Assistant Professor of Theology Matthew Umbarger will be leading a group of theology graduate students during a trip to the Holy Land, which will take place March 16-27, 2017. This trip will mark the first time a pilgrimage to the Holy Land has been organized through the program at Newman University.
The group consisting of nine theology graduate students along with some of their family members will travel to Israel to visit places such as Galilee, Nazareth, the Mount of Beatitudes, the Dead Sea, the Church of the Holy Sepulcher, and the City of David.
The pilgrimage will take the group to these and many more sites — all in 10 days. The hard-core planning began about a year ago after Dean of Graduate Studies Fr. Joseph Gile approached Umbarger about the trip.
Umbarger said, "Every year, Fr. Gile, who started the program, would actually take students to Rome if they chose to go. It was about the same length of tour, and usually in the summer."
Gile and Umbarger agreed the two trips would alternate annually. Umbarger said the students could go on both trips or "they have the option to wait if they'd rather go to Italy. They didn't have to go to the Holy Land this year."
Umbarger said there will be students who have already graduated, even some from the very first year of the graduate program, who will be traveling with them.
The group will be guided by Ariel Birnbaun, a licensed guide with Sar-El tours. Umbarger said he's excited to meet Birnbaun. "We are going to get along great," he said. "Our group will be his first Catholic group, and they [Sar-El Tours] have worked with us for meatless options for Fridays and scheduling time for Mass during each day."
Amy Baxt has never been to the Holy Land and is one of the travelers that will join the group. "The important outcome for me," she said, "is to bring back a substantive background in the life and story of Jesus that I can share with inquirers in the RCIA (Rite of Christian Initiation of Adults)."
Baxt recently attended Newman, auditing classes in the theology graduate program without obtaining a degree. She said she was really just interested in learning the knowledge she gained. Baxt added, "My time at Newman has been rewarding and fulfilling, and I have met many wonderful people and have made some lifetime friendships."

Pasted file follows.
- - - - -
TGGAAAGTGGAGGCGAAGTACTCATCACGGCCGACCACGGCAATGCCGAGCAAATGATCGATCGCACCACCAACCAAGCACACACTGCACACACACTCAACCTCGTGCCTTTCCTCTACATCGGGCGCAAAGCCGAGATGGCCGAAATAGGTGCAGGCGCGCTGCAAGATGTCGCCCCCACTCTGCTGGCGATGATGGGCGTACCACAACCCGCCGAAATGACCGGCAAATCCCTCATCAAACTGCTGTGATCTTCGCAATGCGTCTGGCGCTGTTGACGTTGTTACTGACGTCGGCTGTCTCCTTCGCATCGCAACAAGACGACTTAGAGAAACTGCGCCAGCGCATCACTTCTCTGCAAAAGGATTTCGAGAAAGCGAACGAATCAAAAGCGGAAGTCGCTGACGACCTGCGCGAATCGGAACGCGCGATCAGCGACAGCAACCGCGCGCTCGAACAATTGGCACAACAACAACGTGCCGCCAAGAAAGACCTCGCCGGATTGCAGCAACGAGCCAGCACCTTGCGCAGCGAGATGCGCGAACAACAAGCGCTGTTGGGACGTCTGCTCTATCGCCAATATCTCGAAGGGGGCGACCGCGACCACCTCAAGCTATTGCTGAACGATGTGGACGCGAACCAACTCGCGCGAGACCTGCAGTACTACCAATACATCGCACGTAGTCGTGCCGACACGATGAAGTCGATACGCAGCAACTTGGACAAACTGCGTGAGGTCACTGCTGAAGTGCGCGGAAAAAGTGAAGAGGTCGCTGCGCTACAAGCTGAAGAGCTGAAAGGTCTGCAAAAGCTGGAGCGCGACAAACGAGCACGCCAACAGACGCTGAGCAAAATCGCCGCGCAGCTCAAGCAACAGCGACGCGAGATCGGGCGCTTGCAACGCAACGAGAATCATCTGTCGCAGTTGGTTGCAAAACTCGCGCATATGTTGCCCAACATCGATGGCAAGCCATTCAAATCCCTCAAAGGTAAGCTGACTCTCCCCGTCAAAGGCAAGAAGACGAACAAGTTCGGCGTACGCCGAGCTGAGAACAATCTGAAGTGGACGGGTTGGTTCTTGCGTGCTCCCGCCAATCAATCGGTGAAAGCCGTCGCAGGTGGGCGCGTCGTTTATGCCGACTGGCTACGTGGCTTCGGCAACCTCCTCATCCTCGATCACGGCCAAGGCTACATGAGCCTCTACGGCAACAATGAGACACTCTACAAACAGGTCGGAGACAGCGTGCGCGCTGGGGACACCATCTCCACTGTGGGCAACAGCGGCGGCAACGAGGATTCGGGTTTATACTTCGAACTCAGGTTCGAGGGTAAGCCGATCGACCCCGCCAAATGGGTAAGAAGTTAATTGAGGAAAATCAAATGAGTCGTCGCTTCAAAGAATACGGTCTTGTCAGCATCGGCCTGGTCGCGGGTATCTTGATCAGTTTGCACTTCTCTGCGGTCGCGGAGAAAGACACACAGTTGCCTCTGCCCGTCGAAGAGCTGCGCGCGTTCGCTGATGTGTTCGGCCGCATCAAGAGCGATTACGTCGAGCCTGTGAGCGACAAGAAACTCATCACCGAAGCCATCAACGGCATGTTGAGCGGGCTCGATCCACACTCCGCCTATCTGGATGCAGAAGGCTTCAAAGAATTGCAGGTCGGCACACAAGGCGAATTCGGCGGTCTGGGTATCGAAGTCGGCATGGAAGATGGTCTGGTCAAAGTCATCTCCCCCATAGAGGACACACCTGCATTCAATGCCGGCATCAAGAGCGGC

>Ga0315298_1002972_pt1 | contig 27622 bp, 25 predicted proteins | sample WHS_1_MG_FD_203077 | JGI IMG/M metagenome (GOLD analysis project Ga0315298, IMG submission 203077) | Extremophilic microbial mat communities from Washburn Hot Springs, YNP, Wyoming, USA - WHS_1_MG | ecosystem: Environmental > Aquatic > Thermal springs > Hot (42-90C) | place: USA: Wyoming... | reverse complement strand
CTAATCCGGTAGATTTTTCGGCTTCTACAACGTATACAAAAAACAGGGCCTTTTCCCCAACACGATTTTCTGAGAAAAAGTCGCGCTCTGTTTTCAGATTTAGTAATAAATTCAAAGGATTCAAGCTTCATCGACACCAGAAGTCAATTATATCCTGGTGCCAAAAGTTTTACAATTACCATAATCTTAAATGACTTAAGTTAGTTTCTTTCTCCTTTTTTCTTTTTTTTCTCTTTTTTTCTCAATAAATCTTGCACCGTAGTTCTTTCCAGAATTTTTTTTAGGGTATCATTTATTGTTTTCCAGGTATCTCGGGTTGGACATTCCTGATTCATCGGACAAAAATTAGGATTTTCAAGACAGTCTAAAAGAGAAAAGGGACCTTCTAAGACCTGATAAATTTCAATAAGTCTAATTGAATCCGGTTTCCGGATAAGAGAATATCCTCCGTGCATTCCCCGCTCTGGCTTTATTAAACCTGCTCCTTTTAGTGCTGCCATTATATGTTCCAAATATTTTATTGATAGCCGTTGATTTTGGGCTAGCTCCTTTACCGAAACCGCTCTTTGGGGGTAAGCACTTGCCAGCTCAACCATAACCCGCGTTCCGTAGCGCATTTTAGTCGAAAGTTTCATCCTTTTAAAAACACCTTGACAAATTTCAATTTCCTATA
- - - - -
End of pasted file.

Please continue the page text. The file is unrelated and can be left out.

Another traveler with the group is graduate student Angie Gumm, teacher at St. Mary Parish Catholic School in Derby, Kan. Gumm said she has also never been to Israel and is very excited to go — and is especially looking forward to seeing the Church of the Holy Sepulcher.
She said while preparing her children for their "International Week" at school, they watched a video that included footage of people lighting a candle at the Church of the Holy Sepulchre. "It kind of caused me to tear up just thinking about visiting that site," she said.
Gumm's education at Newman is something she is glad she signed up for. "I am in the second year of the M.A. in Theology program," she said. "It is really a terrific program with such great professors! I have learned so much about our faith and feel so much closer to God because of it. This trip will probably be the highlight of the program, but the whole program has been wonderful."
As for Umbarger, he said besides the academic aspect of the trip, he hopes the group will come away with something more spiritual.
"The major aspect of this trip is to get them to have a spiritual experience that comes from going to the Holy Land," said Umbarger. "Making contact with the places where the whole scope of salvation history really took place. And especially those places associated with the life of our Lord."
Umbarger, who lived in Beer-Sheva, Israel for nine years, said that visiting the sites on their tour will have a powerful effect on the pilgrims. "Sometimes I think in the United States," he said, "because everything is so new here, if something is 150 years old we think it’s ancient. But then you go to Israel and see a church that was built on the ruins of another, that was built on the ruins of another and all the way back to the 300’s, it takes your breath away. It helps you realize how ancient our faith is. It’s not something we’re making up as we go. It has roots. Right back to the time of Christ."
After the pilgrimage, Umbarger plans to stay for a few extra days to reconnect with friends he made while living there. He added that he is also looking forward to having an authentic falafel sandwich during the trip.
"I miss Arab food," he said. "I’m really looking forward to it!"